Richardson ISD students will return to in-person instruction in September, district officials announced at a marathon meeting Monday night. Start dates for in-person learning have been pushed back for grades 7-12.
Students in preschool through 6th grade who have chosen face to face instruction will return to the classroom Sept. 8. Junior high students will return Sept. 14, and 9-12th graders will go back Sept. 21.
All families will have an opportunity to reconsider their method of learning before each 9-week grading period begins.
In a letter to parents, Superintendent Dr. Jeannie Stone shared that, despite “valiant” efforts by district teachers, “most students have experienced a deficit in their learning as a result of the pandemic.” For many students, she said, “face to face learning is the most effective option, and students who are denied that option are falling farther behind.”
More than 100 comments from parents and other concerned citizens were read by RISD staff over 3 hours at the Monday night board meeting before time expired. Most parents pleaded for the district to resume in-person instruction, but some cited concerns for the health of their children and for parents and grandparents living in the home.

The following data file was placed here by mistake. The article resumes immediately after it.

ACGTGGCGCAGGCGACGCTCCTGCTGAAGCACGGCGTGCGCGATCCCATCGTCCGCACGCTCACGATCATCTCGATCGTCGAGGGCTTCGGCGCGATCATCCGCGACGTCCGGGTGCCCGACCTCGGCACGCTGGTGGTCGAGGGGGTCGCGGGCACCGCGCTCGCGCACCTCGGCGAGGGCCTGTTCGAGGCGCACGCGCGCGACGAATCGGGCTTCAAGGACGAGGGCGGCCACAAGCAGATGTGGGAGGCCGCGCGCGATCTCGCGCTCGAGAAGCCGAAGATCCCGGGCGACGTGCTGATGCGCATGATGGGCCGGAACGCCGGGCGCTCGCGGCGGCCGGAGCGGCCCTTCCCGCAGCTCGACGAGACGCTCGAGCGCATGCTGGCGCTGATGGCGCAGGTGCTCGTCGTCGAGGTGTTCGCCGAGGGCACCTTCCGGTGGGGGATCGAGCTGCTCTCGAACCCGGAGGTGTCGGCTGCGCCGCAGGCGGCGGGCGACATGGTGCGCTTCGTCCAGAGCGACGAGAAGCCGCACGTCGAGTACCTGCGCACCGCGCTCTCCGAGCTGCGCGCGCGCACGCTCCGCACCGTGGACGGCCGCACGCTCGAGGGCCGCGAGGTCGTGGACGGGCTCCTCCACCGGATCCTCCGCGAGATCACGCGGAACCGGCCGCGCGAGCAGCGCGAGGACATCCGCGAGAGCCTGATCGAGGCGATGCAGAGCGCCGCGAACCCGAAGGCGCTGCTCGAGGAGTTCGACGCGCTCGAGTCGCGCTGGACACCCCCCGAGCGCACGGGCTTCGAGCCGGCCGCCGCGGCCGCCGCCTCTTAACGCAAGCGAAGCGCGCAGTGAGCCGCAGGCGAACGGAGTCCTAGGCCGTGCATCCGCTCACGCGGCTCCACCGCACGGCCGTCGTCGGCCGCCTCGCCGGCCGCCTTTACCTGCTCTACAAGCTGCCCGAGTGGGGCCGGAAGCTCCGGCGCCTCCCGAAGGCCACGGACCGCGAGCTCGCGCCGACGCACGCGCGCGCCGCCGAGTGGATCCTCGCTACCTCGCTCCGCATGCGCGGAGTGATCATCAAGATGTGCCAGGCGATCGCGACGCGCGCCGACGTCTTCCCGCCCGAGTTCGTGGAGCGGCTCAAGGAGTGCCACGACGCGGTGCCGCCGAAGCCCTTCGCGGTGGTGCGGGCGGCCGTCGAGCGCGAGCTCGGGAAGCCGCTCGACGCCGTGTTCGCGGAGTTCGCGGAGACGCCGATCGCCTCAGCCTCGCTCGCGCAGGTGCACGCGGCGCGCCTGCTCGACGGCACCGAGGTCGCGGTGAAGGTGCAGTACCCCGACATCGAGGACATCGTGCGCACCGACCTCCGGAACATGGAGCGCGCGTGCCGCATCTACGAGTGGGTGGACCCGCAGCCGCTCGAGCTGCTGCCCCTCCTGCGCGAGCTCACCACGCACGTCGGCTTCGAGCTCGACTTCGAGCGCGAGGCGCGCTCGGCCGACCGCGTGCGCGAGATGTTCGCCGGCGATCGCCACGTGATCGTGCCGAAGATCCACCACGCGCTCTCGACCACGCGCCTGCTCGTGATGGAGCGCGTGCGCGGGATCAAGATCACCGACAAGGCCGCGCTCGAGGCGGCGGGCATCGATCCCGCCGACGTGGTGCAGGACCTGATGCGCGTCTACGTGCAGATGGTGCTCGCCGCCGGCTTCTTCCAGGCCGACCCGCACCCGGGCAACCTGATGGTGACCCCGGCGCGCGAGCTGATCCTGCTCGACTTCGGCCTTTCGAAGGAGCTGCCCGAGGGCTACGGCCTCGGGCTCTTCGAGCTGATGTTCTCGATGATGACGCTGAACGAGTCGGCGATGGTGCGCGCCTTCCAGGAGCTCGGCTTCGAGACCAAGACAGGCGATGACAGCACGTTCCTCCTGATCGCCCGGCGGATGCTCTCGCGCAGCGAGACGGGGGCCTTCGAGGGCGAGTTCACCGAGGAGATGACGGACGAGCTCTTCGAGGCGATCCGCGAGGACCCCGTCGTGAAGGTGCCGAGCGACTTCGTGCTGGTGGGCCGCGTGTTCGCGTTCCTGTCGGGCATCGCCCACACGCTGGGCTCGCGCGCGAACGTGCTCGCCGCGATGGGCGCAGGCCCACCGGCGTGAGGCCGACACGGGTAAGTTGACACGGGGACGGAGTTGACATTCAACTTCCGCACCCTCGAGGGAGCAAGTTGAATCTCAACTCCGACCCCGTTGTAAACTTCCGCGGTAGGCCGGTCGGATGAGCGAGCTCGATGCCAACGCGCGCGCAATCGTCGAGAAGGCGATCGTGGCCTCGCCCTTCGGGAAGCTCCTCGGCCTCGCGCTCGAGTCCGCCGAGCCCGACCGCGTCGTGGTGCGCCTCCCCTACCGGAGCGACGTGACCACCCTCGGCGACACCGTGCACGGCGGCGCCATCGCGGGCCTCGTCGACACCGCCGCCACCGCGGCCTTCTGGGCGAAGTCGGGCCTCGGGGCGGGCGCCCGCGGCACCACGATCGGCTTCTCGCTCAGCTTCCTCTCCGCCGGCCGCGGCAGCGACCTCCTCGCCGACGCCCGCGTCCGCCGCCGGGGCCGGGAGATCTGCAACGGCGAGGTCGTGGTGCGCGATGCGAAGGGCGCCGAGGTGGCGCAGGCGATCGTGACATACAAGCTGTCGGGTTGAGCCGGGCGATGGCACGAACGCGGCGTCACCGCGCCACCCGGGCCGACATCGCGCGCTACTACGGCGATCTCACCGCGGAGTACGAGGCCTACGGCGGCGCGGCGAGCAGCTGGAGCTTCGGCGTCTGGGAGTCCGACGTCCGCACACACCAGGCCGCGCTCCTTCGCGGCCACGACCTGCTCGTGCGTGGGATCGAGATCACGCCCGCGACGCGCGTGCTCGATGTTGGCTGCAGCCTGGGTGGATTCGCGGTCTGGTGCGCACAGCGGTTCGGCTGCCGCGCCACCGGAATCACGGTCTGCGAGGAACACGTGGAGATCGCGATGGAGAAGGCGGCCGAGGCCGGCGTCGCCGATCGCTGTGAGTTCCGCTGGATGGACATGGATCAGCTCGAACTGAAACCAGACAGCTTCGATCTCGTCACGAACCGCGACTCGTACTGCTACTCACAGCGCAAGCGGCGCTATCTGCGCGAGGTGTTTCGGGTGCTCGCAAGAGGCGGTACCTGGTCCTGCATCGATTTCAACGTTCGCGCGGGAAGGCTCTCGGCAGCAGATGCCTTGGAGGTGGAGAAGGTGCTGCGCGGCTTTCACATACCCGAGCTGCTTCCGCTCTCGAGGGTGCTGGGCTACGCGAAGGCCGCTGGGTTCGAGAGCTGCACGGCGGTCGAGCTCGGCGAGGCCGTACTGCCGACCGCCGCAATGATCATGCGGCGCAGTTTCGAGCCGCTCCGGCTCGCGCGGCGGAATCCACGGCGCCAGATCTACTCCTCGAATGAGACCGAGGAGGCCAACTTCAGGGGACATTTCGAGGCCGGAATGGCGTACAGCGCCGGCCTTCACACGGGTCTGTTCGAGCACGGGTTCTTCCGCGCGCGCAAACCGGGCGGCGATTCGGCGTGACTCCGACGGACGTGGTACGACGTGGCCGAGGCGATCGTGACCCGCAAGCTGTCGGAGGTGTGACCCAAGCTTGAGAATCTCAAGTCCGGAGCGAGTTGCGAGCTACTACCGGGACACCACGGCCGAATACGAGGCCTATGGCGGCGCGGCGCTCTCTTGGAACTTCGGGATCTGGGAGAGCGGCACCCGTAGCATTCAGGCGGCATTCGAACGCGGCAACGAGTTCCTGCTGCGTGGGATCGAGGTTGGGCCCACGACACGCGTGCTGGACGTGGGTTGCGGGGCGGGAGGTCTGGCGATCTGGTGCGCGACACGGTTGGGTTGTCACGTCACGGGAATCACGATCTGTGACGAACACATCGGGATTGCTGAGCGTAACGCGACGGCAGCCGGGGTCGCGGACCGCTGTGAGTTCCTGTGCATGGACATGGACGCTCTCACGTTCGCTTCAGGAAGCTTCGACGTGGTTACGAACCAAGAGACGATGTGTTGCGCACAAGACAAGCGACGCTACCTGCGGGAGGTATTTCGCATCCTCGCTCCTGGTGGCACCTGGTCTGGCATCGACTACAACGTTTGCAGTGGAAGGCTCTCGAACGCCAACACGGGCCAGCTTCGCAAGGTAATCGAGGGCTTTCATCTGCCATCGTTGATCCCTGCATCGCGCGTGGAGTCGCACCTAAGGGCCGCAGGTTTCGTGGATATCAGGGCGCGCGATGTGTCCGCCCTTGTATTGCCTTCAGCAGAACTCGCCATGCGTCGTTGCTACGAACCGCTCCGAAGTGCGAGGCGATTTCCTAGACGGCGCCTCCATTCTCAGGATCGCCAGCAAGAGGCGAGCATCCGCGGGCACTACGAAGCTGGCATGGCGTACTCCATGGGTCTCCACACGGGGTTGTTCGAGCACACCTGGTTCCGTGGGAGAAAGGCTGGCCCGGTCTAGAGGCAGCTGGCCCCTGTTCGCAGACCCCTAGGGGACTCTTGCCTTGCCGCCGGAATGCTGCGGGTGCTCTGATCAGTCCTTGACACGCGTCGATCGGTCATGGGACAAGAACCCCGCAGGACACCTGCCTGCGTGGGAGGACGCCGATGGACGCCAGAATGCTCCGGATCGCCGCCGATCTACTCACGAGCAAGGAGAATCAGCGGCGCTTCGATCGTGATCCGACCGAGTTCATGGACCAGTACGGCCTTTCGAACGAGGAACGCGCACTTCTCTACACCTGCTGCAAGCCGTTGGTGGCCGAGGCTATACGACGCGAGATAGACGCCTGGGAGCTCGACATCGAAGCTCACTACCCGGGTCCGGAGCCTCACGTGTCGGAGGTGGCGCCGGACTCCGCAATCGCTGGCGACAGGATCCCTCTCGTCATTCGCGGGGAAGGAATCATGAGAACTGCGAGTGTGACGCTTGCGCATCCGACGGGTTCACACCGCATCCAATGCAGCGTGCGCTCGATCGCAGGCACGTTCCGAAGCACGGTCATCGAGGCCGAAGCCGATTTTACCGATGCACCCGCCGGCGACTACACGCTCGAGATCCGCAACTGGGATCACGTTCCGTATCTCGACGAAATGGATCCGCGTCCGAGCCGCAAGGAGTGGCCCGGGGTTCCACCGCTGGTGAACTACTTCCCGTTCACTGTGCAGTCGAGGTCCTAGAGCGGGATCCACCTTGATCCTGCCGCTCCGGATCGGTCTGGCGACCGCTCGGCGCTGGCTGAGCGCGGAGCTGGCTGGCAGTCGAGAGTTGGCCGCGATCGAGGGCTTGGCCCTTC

In making the decision to resume in-person instruction, Stone said her team considered risk mitigation protocols planned by the district, current lower levels of COVID activity within RISD boundaries, the social and emotional impact on students from continued isolation from peers, and the continued detrimental academic impact. Delaying the older students will allow staff to learn from implementing COVID protocols in lower grades and give staff time to make revisions.
Before students return to classrooms, all teachers and students will have had 3 weeks of virtual instruction, said Stone, and this experience will be “invaluable” in the event that multiple positive cases force temporary closures in the future. She urged parents to model health and social distancing protocols and demonstrate empathy and cooperation for classroom teachers.
You may read Dr. Stone’s full letter to parents below.
August 24, 2020
Richardson ISD Teachers, Parents, Students and Staff,